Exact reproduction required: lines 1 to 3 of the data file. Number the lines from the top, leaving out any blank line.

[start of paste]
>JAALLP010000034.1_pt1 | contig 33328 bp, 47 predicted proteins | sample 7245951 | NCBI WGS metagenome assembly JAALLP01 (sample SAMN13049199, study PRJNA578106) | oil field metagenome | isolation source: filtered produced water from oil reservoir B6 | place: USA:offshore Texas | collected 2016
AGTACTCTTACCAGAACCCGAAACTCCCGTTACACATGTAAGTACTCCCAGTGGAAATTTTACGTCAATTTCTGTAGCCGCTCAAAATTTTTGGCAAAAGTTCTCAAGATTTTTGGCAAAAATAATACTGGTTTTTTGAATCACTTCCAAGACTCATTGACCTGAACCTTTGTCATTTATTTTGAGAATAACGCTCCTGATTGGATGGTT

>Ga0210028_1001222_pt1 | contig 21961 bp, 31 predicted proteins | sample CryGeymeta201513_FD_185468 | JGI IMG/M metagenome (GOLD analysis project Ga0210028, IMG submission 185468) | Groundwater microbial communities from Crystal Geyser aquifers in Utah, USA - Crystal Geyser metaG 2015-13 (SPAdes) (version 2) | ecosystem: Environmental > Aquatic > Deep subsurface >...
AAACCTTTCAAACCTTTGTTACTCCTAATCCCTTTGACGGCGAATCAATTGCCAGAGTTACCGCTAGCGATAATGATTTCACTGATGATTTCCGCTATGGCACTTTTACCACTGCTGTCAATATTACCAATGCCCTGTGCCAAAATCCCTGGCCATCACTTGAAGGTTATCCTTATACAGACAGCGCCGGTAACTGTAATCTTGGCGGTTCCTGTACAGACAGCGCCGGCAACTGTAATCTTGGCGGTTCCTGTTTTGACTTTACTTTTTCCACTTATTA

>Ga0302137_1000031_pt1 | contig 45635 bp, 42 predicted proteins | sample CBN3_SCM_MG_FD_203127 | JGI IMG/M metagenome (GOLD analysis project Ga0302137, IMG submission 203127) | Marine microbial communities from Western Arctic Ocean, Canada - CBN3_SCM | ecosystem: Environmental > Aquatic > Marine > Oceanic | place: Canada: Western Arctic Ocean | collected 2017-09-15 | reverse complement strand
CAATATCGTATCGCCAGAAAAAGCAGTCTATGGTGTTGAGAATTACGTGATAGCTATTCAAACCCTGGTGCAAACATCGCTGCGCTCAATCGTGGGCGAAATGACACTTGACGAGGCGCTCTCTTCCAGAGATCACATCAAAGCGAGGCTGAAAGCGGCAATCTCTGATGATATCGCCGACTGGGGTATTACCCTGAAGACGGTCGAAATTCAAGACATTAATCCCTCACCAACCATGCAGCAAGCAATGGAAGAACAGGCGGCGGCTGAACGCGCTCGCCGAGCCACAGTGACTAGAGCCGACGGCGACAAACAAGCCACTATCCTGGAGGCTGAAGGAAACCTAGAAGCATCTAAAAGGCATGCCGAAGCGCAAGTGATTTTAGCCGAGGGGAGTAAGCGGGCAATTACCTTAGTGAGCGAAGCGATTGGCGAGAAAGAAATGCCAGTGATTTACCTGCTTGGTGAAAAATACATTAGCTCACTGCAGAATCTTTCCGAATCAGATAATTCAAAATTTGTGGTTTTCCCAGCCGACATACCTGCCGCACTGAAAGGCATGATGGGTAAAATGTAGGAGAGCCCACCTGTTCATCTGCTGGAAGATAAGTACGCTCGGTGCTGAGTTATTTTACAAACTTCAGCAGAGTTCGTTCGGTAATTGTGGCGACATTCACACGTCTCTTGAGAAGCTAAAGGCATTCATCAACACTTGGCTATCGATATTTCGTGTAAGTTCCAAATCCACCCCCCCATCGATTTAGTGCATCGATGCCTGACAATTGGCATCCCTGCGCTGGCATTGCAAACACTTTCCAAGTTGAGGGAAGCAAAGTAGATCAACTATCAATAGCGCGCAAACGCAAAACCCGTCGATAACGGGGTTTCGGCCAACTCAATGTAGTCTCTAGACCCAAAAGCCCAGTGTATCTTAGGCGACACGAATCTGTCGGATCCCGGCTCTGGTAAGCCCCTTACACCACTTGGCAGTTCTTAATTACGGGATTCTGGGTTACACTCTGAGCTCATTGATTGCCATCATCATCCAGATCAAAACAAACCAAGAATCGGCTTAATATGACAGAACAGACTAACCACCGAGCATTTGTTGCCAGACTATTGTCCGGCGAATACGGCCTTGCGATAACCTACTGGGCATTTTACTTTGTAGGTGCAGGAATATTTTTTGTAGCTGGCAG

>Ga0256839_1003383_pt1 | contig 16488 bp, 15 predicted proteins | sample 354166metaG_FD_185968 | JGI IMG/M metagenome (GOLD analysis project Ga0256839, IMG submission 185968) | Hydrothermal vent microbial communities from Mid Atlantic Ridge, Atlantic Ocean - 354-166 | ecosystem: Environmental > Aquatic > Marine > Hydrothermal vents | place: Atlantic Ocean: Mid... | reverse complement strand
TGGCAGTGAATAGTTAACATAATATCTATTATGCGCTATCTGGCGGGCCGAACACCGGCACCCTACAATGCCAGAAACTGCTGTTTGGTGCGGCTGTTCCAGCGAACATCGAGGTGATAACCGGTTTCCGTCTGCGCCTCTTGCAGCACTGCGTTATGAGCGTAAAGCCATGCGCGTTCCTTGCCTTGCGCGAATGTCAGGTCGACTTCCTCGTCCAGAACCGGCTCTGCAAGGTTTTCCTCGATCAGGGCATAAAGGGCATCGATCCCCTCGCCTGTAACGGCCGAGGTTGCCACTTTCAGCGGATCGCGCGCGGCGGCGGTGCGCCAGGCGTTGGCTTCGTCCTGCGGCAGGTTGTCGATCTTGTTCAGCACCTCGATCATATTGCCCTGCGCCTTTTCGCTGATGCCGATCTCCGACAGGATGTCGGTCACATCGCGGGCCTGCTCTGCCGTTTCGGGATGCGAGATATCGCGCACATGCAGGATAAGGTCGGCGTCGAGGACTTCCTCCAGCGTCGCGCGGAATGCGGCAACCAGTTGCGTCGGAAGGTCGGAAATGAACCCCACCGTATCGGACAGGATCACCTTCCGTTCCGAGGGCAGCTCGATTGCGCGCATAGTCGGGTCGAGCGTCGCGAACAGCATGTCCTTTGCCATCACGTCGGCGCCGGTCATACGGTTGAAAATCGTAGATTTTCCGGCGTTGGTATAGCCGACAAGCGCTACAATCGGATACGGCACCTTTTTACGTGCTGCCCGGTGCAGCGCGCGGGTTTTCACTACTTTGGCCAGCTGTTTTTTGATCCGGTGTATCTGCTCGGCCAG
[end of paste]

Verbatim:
>JAALLP010000034.1_pt1 | contig 33328 bp, 47 predicted proteins | sample 7245951 | NCBI WGS metagenome assembly JAALLP01 (sample SAMN13049199, study PRJNA578106) | oil field metagenome | isolation source: filtered produced water from oil reservoir B6 | place: USA:offshore Texas | collected 2016
AGTACTCTTACCAGAACCCGAAACTCCCGTTACACATGTAAGTACTCCCAGTGGAAATTTTACGTCAATTTCTGTAGCCGCTCAAAATTTTTGGCAAAAGTTCTCAAGATTTTTGGCAAAAATAATACTGGTTTTTTGAATCACTTCCAAGACTCATTGACCTGAACCTTTGTCATTTATTTTGAGAATAACGCTCCTGATTGGATGGTT

>Ga0210028_1001222_pt1 | contig 21961 bp, 31 predicted proteins | sample CryGeymeta201513_FD_185468 | JGI IMG/M metagenome (GOLD analysis project Ga0210028, IMG submission 185468) | Groundwater microbial communities from Crystal Geyser aquifers in Utah, USA - Crystal Geyser metaG 2015-13 (SPAdes) (version 2) | ecosystem: Environmental > Aquatic > Deep subsurface >...